For several years, we’ve been hearing about the “dead zone” in the Gulf of Mexico, where a lack of oxygen is driving the life out of a large area off the Louisiana coast. The problem is said to come from high levels of nutrients coming down the Mississippi River, allowing large algal blooms that eventually die and decay. The decay process creates inordinate amounts of bacteria which consume all the oxygen near the ocean floor.
There’s an EPA website devoted to this topic, which is more complicated than I’ve described here. There’s even a map of this year’s dead zone: http://www.noaanews.noaa.gov/stories2008/images/deadzone_gulf.jpg.
I do find myself with a few questions. First, do we know what the normal levels of oxygen are (i.e., what they would be without the nutrients attributable to human sources)? I didn’t think we did.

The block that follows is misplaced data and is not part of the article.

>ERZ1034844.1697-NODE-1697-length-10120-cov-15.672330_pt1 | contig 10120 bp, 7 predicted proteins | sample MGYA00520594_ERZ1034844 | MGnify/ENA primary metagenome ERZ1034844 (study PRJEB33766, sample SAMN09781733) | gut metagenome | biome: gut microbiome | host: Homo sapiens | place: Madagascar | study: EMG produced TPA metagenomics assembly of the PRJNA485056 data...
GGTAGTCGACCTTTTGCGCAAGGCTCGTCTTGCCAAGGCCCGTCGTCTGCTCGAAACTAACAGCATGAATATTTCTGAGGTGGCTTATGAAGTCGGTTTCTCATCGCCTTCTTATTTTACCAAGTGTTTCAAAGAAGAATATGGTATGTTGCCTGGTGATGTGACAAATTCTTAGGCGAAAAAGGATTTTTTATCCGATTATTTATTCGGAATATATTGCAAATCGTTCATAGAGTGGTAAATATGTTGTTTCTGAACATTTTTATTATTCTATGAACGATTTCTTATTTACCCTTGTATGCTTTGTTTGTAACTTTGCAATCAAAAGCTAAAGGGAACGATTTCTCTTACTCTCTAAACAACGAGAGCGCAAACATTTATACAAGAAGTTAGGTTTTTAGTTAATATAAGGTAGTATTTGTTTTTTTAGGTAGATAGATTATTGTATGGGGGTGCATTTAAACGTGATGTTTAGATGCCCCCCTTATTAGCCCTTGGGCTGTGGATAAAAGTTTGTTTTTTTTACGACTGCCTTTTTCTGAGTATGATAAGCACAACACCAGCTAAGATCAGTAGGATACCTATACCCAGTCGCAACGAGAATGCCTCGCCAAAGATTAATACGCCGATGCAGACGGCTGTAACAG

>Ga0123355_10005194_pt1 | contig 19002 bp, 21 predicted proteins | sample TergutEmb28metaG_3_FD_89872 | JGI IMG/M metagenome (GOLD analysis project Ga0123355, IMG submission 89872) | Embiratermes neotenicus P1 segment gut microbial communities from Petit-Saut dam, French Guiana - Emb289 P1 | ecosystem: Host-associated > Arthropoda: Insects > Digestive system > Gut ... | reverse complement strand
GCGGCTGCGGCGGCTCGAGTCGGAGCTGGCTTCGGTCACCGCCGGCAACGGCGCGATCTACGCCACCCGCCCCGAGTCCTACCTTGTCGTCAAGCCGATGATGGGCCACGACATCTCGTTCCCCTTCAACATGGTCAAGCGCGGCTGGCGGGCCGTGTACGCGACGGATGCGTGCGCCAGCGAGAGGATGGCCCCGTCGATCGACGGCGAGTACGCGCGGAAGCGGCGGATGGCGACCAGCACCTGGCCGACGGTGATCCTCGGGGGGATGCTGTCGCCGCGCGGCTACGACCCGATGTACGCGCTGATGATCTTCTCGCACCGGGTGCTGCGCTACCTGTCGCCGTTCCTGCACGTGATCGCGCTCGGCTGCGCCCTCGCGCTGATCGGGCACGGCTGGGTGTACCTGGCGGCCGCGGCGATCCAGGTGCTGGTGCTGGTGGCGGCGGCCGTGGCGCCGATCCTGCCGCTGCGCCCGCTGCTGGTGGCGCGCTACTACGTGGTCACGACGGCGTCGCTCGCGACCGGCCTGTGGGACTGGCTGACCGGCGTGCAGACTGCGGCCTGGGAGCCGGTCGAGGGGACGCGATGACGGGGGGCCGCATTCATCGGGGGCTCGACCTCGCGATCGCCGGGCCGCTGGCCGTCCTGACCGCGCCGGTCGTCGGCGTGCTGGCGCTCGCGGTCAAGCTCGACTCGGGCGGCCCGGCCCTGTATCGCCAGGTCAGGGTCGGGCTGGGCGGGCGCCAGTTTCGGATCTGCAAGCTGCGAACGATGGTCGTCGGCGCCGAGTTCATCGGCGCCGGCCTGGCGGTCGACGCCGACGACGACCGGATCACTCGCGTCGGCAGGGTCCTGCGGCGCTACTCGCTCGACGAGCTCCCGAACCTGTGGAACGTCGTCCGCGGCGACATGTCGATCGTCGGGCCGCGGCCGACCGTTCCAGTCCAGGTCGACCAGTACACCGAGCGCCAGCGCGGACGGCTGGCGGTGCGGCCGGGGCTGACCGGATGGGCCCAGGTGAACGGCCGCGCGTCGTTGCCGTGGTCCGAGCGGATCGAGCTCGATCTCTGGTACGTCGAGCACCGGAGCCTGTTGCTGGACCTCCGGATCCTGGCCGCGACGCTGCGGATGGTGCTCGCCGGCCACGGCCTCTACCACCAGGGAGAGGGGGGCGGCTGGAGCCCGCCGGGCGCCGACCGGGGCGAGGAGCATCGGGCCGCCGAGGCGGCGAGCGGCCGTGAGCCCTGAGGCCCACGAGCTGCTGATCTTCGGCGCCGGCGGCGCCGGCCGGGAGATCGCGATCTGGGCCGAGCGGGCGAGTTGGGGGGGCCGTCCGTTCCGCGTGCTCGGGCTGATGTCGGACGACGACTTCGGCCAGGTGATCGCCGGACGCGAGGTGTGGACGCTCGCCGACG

Second–if the dead zone is caused by nutrients coming down the Mississippi River, why isn’t the dead zone centered on the Mississippi River, and not almost entirely west of the river mouth? It’s not like the river only has one outlet. Maybe there are further reasons; I don’t have enough marine biology to know.
And third–well, I can’t help noticing that the area of the dead zone includes areas where there are likely to be drilling platforms. If part of the problem is getting oxygen down to the ocean floor…I wonder, how much it would cost, and how effective it would be, to equip some of those platforms with giant fishtank aerators? Same principle, surely….